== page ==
OSLO – Congolese doctor Denis Mukwege and Yazidi campaigner Nadia Murad won the 2018 Nobel Peace Prize on Friday for their work in fighting sexual violence in conflicts around the world.
The pair won the award “for their efforts to end the use of sexual violence as a weapon of war and armed conflict,” Nobel committee chairwoman Berit Reiss-Andersen said in unveiling the winners in Oslo, an announcement which won international praise.
“A more peaceful world can only be achieved if women and their fundamental rights and security are recognized and protected in war,” she said.
One a doctor, the other a former Islamic State sex slave, both have come to represent the struggle against a global scourge which goes well beyond any single conflict, as the #MeToo movement has shown.
The prize was announced as #MeToo marks its first anniversary after a year in which allegations of sexual abuse, rape and harassment have toppled dozens of powerful men.
By recognizing the pair’s work, the Nobel committee has placed a spotlight on the use of sexual violence in war as a global problem.
Mukwege, 63, was recognized for two decades of work to help women recover from the violence and trauma of sexual abuse and rape in the war-torn eastern Democratic Republic of Congo.
Women, children and even babies just a few months old, Mukwege has treated tens of thousands of victims of rape at Panzi hospital which he founded in 1999 in South Kivu.
Known as “Doctor Miracle,” he is an outspoken critic of the abuse of women during war who has described rape as “a weapon of mass destruction.”
“Denis Mukwege is the foremost, most unifying symbol, both nationally and internationally, of the struggle to end sexual violence in war and armed conflicts,” Reiss-Andersen said.
Alongside Mukwege, the committee honored Murad, a 25-year-old Iraqi woman from the Yazidi community who in 2014 was kidnapped by Islamic State militants and endured three months as a sex slave before managing to escape.
She was one of thousands of Yazidi women and girls who were abducted, raped and brutalized by jihadis during their assault that year on the Kurdish-speaking minority, which the United Nations has described as genocide.
Her nightmare began when the jihadis stormed her village in northern Iraq in August 2014. “The first thing they did was force us to convert to Islam. After conversion, they did whatever they wanted.”
The Nobel committee said Murad had shown “uncommon courage” in recounting her own sufferings, saying she had “refused to accept the social codes that require women to remain silent and ashamed of the abuses to which they have been subjected.”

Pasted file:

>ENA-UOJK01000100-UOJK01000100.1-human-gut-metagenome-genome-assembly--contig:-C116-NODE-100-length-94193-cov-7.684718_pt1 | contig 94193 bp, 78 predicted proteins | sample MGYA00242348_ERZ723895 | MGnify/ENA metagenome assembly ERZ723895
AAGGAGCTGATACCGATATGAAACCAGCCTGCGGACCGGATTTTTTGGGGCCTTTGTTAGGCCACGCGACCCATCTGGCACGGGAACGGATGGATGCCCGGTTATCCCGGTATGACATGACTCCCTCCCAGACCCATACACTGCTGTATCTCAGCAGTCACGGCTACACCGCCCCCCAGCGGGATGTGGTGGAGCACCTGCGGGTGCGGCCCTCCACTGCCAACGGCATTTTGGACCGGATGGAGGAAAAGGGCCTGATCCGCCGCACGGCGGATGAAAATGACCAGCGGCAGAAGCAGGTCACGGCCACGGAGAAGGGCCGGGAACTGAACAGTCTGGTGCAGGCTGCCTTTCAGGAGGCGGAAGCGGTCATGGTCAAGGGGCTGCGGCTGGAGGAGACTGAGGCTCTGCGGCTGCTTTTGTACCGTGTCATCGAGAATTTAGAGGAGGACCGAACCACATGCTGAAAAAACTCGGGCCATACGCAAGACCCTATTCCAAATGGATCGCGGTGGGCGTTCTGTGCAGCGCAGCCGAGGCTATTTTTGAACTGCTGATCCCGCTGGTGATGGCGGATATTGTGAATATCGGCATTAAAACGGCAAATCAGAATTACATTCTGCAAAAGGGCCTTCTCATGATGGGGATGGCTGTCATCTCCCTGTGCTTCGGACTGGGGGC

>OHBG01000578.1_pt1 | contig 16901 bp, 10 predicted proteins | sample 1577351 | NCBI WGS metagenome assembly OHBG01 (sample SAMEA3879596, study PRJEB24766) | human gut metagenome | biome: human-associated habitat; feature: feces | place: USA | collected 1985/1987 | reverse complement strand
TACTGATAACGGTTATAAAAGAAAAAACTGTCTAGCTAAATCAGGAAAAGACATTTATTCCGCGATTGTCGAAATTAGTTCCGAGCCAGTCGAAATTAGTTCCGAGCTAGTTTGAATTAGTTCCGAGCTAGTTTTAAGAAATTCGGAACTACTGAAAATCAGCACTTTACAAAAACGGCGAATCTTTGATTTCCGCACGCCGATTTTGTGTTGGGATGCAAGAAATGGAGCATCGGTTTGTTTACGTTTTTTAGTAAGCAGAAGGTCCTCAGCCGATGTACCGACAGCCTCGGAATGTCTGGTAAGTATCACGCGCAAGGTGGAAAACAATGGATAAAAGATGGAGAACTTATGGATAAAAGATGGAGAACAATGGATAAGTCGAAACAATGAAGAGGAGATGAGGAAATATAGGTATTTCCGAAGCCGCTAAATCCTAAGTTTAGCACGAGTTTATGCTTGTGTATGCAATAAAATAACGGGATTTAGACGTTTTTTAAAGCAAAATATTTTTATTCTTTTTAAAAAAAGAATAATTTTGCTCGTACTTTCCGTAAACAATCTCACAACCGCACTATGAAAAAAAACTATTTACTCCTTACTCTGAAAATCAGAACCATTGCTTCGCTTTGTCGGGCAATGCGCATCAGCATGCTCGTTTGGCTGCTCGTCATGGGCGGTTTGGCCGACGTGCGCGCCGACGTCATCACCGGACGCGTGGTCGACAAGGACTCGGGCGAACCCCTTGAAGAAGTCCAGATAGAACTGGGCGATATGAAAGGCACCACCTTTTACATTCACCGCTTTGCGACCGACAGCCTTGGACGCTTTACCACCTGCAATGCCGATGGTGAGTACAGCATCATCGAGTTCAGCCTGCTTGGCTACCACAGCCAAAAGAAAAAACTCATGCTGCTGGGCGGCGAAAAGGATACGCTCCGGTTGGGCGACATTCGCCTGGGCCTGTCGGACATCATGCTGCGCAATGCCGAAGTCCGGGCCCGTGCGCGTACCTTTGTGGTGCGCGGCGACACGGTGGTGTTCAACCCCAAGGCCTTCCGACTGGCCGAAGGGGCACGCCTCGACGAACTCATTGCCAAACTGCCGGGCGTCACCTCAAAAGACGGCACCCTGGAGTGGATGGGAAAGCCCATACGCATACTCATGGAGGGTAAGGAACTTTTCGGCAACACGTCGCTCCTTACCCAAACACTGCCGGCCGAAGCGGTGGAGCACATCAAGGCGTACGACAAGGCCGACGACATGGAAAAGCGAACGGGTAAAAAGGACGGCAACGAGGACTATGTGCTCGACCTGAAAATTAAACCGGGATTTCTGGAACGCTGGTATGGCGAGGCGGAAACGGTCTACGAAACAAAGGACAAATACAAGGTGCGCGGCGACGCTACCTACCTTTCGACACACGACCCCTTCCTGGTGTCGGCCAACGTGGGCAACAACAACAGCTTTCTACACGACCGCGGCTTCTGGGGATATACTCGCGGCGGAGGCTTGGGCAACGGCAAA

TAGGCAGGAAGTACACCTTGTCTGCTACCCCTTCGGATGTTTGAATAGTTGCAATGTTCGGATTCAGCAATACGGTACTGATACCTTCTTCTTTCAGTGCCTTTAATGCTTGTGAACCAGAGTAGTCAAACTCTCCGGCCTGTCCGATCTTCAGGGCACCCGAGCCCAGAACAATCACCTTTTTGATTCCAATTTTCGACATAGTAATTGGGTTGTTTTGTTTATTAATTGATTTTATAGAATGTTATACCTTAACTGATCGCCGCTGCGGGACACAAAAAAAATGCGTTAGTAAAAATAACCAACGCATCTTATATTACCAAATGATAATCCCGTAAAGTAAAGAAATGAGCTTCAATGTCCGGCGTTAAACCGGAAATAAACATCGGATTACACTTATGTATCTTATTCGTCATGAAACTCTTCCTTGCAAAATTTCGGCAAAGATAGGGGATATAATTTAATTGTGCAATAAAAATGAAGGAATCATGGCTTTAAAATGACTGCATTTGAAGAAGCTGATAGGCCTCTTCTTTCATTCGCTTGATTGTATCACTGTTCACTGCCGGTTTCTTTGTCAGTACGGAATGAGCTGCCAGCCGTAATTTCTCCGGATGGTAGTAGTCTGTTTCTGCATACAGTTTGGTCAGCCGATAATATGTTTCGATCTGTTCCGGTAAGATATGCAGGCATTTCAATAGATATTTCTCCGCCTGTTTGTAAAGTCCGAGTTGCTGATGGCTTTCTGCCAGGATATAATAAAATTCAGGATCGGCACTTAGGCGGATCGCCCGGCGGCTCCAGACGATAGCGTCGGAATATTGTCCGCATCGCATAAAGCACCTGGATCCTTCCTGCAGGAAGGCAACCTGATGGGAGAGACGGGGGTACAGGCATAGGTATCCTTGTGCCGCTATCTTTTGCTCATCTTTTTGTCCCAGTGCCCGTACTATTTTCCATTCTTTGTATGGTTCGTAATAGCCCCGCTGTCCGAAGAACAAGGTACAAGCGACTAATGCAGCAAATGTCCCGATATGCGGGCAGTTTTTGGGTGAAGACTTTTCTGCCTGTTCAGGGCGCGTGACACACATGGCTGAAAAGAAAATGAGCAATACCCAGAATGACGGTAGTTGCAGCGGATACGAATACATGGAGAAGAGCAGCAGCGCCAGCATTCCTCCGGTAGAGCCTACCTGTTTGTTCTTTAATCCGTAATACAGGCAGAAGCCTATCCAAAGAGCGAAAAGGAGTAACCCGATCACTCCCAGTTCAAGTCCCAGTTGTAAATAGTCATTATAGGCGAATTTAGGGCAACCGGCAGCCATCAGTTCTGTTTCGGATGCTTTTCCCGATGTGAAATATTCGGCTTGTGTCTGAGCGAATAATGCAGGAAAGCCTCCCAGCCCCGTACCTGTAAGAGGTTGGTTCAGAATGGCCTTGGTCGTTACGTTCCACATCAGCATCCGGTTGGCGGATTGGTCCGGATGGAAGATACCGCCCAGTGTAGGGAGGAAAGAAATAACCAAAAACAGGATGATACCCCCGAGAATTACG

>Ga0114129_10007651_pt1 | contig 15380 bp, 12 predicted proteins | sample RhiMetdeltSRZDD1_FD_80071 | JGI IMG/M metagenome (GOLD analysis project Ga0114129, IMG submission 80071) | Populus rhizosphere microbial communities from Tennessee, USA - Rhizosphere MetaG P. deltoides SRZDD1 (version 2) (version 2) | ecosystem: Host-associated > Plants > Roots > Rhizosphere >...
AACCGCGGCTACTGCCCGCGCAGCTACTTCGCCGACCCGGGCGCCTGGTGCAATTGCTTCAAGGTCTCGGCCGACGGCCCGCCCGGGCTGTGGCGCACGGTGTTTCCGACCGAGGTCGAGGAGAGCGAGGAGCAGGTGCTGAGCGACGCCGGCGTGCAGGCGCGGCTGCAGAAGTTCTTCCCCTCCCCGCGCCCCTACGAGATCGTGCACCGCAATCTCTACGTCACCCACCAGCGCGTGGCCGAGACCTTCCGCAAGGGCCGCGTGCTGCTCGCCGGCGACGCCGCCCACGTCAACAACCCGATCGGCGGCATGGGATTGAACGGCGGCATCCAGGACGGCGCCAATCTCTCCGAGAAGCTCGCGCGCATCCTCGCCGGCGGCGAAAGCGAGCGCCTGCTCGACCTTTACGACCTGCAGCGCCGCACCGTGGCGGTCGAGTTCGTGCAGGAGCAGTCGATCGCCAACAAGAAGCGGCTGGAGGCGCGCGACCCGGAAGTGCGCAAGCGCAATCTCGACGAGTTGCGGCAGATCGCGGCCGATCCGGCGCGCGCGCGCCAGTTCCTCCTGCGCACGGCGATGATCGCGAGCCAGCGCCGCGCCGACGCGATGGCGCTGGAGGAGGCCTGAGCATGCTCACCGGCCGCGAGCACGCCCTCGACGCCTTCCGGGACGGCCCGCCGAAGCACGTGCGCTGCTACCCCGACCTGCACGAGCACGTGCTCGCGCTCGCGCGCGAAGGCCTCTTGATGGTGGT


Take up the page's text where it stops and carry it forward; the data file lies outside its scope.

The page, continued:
In eastern Congo, staff at Panzi hospital broke into ecstatic celebrations, cheering and ululating wildly as the winner was announced — although Mukwege himself was in surgery at the time.
“Dr. Mukwege was in the middle of an operation when he heard the news,” said visiting Swedish doctor Ellinor Adelroth, telling Sweden’s TT news agency he was “very happy” at the news. “It was the sixth time he was nominated. But he was convinced he wouldn’t win.”
The U.N. hailed the Nobel awards as “a fantastic announcement,” with spokeswoman Alessandra Vellucci saying it would “help advance the cause of ending sexual violence as a weapon of conflict.”
EU President Donald Tusk hailed the pair for their “courage, compassion and humanity” while German Chancellor Angela Merkel’s spokesman Steffen Seibert described them as “two excellent prize winners, both of whom stand for the cry for humanity amid unimaginable horrors that people commit against one another.”
Both Mukwege and Murad had “put their personal security at risk” by focusing attention on and combating such war crimes, Reiss-Andersen said.
“Denis Mukwege is the helper who has devoted his life to defending these victims. Nadia Murad is the witness who tells of the abuses perpetrated against herself and others.
“Each of them in their own way has helped to give greater visibility to war-time sexual violence, so that the perpetrators can be held accountable.”
Sexual violence as a weapon of war has been going on for centuries, but it was only recently acknowledged as a crime against humanity with the U.N.’s adoption in 2008 of Resolution 1820.
And the #MeToo movement, which rose up a year ago following allegations of rape, sexual abuse and harassment against Hollywood director Harvey Weinstein and has since swept the globe, has also had a very sobering effect.
“#MeToo and war crimes is not quite the same thing. But they do, however, have that in common: that it is important to see the suffering of women, to see the abuses and to achieve that it is important that women leave the concept of shame and speak out,” said Reiss-Andersen.
Mukwege and Murad will receive the prize at a ceremony in Oslo on Dec. 10, the anniversary of the death of prize creator Alfred Nobel, a Swedish philanthropist and scientist who died in 1896.